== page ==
Early Neutering
Kittens sold as pets

Concerned breeders do their best to ensure that only the kittens they consider suitable for breeding are bred from. Kittens which are not sold specifically for breeding are usually registered on the Non-Active Register; this means that if, against the breeder's wishes, they are bred from, their kittens cannot be registered.

 

Kittens may be registered on the Non-Active Register for various reasons:

  • they may not, in the opinion of their breeder, be good examples of their breed
  • there may be a risk of hereditary disease
  • the mother may have had breeding problems which could be hereditary
  • or the breeder may simply wish to be sure that the new owner is a suitable person,

with help and advice, to breed from the kitten - and has the time and facilities to do so.

 

When a kitten which is registered on the Non-Active Register is sold, it should be pointed out, in writing, to the new owner that the cat has been sold as a pet or a show neuter and not for breeding. If such a cat is registered with another organisation, the Non-Active registration should be respected and the papers endorsed "not for breeding". Similarly, if a cat whose papers are endorsed "not for breeding" is imported onto the GCCF Register it is registered on the Non-Active Register.

 

Only the breeder, or the person who originally registered the cat, may change a registration from the Non-Active Register to the Active Register. A change from Active to Non-Active Register requires a request from the current registered owner of the cat plus, if the cat is going to be transferred, the signature of the intended new owner.

 

However, despite all such precautions, many breeders have become aware that kittens they have sold as pets have, despite their wishes, been bred from. The resulting kittens are sold unregistered, often to unsuspecting new owners who only discover later that their kitten cannot be registered or shown.

Early neutering

The only way breeders can be certain that the kittens they sell cannot be bred from is to neuter them before they are sold.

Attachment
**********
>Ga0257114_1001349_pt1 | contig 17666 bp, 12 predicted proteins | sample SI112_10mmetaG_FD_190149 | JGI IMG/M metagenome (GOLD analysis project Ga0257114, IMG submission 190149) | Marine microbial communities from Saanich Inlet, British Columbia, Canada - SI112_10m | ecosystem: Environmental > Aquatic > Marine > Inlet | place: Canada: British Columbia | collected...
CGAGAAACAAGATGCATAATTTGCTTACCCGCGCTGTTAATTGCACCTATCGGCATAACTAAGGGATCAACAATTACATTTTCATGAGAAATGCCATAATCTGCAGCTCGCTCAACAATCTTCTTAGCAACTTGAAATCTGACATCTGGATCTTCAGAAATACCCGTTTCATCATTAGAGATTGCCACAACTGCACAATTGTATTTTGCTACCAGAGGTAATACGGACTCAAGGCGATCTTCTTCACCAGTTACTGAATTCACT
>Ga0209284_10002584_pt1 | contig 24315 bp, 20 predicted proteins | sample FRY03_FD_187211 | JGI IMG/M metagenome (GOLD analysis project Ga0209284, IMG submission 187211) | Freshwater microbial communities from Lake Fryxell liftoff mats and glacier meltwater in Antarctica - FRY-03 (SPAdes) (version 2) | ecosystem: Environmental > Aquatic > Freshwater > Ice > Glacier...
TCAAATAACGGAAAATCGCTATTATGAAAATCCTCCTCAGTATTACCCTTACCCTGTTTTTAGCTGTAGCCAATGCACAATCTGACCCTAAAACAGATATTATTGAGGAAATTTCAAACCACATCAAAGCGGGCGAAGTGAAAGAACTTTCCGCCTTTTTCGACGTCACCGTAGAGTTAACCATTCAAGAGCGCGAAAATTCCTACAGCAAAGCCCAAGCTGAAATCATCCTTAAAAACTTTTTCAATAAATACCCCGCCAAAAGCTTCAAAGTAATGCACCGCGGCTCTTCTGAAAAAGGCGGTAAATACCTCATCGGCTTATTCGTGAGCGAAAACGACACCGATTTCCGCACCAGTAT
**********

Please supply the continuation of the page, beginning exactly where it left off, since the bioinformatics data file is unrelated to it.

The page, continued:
Early neutering has been carried out in Australia, New Zealand and the United States of America for many years and is now gaining popularity in the UK, where some breeders have also been "converts" for many years.

 

Despite some historical worries about the growth and development of kittens which are neutered early, studies have demonstrated that there are no adverse effects provided that a suitable anaesthetic is used.

 

The Cat Group, of which the GCCF is a member, has produced a policy paper on neutering which emphasises the benefits of early neutering in both pedigree and non-pedigree cats. This is available on the website - www.thecatgroup.org.uk - and from the FAB Office, Taeselbury, High Street, Tisbury, Wilts SP3 6LD. There is an accompanying paper on Anaesthesia for Neutering Kittens which may be of interest to your veterinary surgeon.

 

Although the paper makes the assumption that most pedigree kittens will be sold un-neutered, many breeders have found that the optimum time for neutering is a week or two after the second vaccination, to allow the kittens to develop good immunity and recover from any stress caused by the vaccination. They recover from the operation far more quickly than older kittens and are generally ready to go to their new homes a week or so later.

 

Although this will, obviously, mean more expense to the breeder, the cost of the operation can be included in the price of the kitten. Most genuine pet kitten buyers are delighted to find that although their kitten may cost a bit more, it will not require a routine visit to the veterinary surgeon for a whole year!

 

Neutered kittens are at no disadvantage on the show bench, being shown in the same classes as the un-neutered kittens of their breed.

 

Download a printable copy (pdf)